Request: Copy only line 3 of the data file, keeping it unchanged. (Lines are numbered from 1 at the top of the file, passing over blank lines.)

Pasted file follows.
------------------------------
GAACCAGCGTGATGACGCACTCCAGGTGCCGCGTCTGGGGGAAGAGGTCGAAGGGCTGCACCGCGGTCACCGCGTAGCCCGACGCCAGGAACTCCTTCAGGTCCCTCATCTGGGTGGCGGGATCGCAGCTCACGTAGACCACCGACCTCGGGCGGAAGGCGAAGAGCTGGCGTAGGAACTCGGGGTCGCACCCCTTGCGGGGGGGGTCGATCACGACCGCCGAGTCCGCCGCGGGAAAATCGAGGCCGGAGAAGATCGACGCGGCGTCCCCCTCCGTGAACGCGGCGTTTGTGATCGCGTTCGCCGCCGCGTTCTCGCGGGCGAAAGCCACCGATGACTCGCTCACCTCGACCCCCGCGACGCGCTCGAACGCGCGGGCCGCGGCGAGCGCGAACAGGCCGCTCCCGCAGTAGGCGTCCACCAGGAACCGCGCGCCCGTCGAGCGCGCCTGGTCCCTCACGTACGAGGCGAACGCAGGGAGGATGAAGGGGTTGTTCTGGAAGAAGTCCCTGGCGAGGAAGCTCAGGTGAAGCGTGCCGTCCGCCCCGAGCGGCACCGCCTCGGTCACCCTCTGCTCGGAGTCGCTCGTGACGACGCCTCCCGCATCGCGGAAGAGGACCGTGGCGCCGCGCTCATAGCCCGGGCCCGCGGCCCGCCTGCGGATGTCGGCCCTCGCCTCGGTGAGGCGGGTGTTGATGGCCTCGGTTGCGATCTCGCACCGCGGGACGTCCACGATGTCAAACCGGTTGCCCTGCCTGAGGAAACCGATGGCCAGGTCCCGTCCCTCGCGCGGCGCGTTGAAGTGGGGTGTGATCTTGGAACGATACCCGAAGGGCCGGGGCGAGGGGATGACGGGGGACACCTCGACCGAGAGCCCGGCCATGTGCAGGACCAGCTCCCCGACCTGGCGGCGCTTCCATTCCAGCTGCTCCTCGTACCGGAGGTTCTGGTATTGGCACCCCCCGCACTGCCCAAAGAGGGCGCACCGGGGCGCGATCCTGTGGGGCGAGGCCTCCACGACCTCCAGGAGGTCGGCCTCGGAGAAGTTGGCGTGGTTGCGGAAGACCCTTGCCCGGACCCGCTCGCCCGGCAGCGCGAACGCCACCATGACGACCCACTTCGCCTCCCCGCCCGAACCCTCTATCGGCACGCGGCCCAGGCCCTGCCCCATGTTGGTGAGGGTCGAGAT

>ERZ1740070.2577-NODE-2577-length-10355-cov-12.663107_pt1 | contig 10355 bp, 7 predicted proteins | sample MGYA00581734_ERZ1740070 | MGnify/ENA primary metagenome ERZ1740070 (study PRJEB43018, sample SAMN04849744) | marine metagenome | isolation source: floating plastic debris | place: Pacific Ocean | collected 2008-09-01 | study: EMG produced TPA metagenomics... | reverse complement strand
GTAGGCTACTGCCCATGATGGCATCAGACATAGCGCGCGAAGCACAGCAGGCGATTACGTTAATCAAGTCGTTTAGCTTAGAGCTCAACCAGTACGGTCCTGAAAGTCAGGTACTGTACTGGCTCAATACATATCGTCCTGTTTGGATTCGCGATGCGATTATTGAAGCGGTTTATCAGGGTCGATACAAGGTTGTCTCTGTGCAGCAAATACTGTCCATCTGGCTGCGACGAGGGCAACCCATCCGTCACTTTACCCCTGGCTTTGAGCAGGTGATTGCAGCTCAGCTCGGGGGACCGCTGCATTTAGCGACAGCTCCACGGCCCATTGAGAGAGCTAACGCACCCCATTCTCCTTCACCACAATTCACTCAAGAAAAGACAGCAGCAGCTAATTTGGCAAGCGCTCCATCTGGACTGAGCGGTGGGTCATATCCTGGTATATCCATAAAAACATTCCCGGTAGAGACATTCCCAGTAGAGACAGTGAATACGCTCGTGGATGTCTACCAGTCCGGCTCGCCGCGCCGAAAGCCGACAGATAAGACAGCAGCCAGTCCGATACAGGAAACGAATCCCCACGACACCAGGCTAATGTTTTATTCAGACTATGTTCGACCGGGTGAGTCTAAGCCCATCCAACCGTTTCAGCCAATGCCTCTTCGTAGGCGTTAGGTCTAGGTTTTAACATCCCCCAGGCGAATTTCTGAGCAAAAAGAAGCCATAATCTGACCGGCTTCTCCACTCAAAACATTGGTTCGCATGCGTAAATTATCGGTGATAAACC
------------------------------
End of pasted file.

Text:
GTAGGCTACTGCCCATGATGGCATCAGACATAGCGCGCGAAGCACAGCAGGCGATTACGTTAATCAAGTCGTTTAGCTTAGAGCTCAACCAGTACGGTCCTGAAAGTCAGGTACTGTACTGGCTCAATACATATCGTCCTGTTTGGATTCGCGATGCGATTATTGAAGCGGTTTATCAGGGTCGATACAAGGTTGTCTCTGTGCAGCAAATACTGTCCATCTGGCTGCGACGAGGGCAACCCATCCGTCACTTTACCCCTGGCTTTGAGCAGGTGATTGCAGCTCAGCTCGGGGGACCGCTGCATTTAGCGACAGCTCCACGGCCCATTGAGAGAGCTAACGCACCCCATTCTCCTTCACCACAATTCACTCAAGAAAAGACAGCAGCAGCTAATTTGGCAAGCGCTCCATCTGGACTGAGCGGTGGGTCATATCCTGGTATATCCATAAAAACATTCCCGGTAGAGACATTCCCAGTAGAGACAGTGAATACGCTCGTGGATGTCTACCAGTCCGGCTCGCCGCGCCGAAAGCCGACAGATAAGACAGCAGCCAGTCCGATACAGGAAACGAATCCCCACGACACCAGGCTAATGTTTTATTCAGACTATGTTCGACCGGGTGAGTCTAAGCCCATCCAACCGTTTCAGCCAATGCCTCTTCGTAGGCGTTAGGTCTAGGTTTTAACATCCCCCAGGCGAATTTCTGAGCAAAAAGAAGCCATAATCTGACCGGCTTCTCCACTCAAAACATTGGTTCGCATGCGTAAATTATCGGTGATAAACC